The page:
“It’s simply too easy and profitable for criminals right now to repurpose and sell on stolen phones. That’s why, alongside strengthening neighbourhood policing and record investment in supporting the police to go after the worst offenders the Commissioner and I are calling on the mobile phone industry to work with us and play their part in reducing robberies and thefts involving mobile phones.”

Rowley added: “The current practice of allowing stolen mobiles to be re-registered by new users within the phone industry inadvertently enables a criminal market which drives, robbery, thefts and violent offending in London. We need partners to step up to the plate and work alongside us to break this cycle of violence fuelled by the ability of mobile phones to be re-purposed and sold on in this way.

“Our work to drive down violence in all its forms across London continues. We’re building the strongest neighbourhood policing offer we’ve ever had, using data and technology to target hotspots, and arresting those handling stolen devices wherever and whenever we can. But we’ve been really clear there are root causes of violence we cannot tackle alone. Until we are working jointly with industry to remove the ability for phones to be used in this way, Londoners will continue to fall victim to those who will not hesitate to use violence to steal from them.”

Claire Waxman, London’s Independent Victims’ Commissioner, added that: “We need a long-term solution to the menace of mobile phone crime and the industry have a unique role and opportunity now to work with us to develop innovative deterrents that can prevent more people falling victim to this awful crime.”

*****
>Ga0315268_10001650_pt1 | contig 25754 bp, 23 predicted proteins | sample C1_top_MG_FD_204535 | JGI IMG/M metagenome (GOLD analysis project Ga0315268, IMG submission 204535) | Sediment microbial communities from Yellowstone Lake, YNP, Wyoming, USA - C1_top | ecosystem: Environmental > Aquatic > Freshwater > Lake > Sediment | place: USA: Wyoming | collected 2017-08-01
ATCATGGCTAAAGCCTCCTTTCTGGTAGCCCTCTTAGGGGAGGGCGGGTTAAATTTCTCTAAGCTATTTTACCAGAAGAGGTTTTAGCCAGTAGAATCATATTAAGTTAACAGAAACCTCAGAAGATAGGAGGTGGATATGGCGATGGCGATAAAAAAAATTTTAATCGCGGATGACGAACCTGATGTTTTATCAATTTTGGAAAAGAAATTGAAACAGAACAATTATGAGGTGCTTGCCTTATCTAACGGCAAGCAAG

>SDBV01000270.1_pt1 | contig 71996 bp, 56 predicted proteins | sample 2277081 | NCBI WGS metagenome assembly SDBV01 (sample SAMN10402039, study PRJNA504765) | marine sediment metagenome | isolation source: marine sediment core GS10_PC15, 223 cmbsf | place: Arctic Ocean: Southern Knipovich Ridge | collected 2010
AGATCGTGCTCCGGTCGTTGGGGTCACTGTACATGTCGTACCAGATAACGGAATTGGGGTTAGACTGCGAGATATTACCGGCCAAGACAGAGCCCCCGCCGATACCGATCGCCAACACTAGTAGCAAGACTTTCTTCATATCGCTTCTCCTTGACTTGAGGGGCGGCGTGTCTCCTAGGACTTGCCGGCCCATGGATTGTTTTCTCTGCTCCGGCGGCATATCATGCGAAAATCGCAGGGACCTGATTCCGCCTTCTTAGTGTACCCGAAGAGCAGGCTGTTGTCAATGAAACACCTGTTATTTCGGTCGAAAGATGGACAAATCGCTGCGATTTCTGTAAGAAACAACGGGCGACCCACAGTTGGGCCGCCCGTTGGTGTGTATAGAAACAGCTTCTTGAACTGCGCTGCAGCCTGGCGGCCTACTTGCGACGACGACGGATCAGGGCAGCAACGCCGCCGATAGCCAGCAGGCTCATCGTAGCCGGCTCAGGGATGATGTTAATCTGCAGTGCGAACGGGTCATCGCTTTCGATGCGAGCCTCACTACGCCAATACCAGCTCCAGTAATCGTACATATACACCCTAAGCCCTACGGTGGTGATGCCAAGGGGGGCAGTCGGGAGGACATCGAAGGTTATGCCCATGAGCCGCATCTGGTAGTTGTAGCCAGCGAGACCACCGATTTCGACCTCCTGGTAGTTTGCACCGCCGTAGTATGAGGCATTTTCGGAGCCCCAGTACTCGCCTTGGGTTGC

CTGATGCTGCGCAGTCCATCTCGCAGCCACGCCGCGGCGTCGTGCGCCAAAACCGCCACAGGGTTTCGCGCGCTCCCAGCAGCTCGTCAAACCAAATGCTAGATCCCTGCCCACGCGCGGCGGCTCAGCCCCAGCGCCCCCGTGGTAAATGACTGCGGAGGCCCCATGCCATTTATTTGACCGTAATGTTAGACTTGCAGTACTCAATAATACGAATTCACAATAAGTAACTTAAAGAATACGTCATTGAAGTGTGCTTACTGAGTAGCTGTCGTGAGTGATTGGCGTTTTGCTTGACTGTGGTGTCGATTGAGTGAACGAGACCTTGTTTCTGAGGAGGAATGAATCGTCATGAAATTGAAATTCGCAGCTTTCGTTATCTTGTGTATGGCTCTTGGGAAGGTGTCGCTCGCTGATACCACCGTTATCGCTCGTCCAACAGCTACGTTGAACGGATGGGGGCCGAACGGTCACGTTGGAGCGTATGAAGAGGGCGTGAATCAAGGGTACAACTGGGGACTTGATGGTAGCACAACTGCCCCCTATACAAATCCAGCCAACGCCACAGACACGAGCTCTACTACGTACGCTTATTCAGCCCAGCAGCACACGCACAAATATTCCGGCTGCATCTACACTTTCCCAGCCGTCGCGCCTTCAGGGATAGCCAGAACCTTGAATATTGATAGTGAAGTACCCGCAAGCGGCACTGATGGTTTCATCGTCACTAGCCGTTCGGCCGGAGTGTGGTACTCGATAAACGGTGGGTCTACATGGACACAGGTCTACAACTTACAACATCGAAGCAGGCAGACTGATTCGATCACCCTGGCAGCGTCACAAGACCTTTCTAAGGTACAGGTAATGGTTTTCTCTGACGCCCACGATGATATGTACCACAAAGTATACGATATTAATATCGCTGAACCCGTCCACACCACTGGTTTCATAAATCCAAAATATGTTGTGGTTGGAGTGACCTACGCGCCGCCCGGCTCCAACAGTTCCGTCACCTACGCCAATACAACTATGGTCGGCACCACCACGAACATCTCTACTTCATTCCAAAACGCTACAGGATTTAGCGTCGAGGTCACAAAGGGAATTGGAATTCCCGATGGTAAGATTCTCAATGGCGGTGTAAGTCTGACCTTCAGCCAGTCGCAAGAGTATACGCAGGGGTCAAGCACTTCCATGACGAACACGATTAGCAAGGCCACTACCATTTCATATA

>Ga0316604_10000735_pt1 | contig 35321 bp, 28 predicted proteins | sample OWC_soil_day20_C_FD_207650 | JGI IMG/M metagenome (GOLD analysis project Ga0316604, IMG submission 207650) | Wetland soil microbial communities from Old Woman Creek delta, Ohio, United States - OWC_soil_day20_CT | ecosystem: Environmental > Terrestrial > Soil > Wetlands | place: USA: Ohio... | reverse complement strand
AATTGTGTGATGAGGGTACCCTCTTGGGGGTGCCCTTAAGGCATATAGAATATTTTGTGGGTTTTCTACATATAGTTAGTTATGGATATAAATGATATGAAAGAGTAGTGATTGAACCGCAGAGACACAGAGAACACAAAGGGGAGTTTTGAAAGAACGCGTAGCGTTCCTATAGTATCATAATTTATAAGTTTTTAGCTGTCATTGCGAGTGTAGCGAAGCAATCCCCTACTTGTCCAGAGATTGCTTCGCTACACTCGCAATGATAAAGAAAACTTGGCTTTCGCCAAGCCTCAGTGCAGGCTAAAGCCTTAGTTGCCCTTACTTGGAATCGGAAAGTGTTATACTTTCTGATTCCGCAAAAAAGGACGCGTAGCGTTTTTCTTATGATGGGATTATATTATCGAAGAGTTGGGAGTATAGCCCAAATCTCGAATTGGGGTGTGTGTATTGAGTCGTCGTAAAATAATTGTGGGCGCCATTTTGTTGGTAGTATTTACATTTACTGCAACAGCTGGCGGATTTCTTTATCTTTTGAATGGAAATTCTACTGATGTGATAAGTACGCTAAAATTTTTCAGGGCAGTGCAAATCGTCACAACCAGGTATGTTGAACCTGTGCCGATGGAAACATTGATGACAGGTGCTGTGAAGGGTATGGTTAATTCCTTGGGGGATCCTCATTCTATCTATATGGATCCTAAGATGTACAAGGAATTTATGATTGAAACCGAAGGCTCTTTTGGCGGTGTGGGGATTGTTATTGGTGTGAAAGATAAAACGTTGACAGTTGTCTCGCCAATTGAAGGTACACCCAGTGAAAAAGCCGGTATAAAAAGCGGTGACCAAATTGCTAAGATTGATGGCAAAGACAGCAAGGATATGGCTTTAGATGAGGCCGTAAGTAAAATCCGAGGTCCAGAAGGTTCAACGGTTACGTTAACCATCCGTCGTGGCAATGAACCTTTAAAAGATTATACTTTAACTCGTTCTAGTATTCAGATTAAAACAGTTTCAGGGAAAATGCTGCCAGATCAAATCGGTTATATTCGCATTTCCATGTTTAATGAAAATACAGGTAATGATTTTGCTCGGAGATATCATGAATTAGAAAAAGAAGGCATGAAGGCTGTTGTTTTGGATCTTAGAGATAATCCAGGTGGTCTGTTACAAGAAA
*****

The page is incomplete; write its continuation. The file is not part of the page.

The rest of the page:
The stats are certainly alarming, and in one sense it’s good to see some form of attention given to what is clearly a growing problem. But this call for telcos to ‘play their part in reducing robberies’ seems to be based on a premise that the problem is with the products being stolen themselves, and that the solution is an a technological one, as yet to be defined by the companies being summoned.

So it’s on the operators, who don’t make the phones, and the manufacturers, none of which are UK firms, to find a solution to street muggings in London – which is one way of making rising crime about something other than actual policing and less than inspiring arrest rates of reported crimes – which has come under scrutiny of late.

We will have to see what comes out of this roundtable with regards to what technological solutions can be brainstormed and how much that might deter muggings going forward – but the tone and essence of the whole announcement could certainly be described as passing the buck.


Image courtesy of Greater London Authority.


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  1. Avatar Argo 09/08/2023 @ 1:50 pm

    If you tell the operator or the police the IMEI of your stolen phone, it gets put on a blacklist and can’t be used on any network signed up to the CEIR database. Which is pretty much every network in Europe. If stolen phones are being reused, they’re being taken outside that area. Unclear what a handset vendor or network operator is supposed to do about that.

    Oh, and good luck getting support from Huawei after the UK branded them a security threat.

  2. Avatar Tom Smith 10/08/2023 @ 7:52 am

    There is already a method to stop handsets from being reused (EIR). I am not sure why the operators are saying there is nothing they can do.

  3. Avatar Guillaume 10/08/2023 @ 11:16 am

    I guess the main issue is that only a few people know about the IMEI blacklist.
    And even fewer people keep the sticker where it’s written…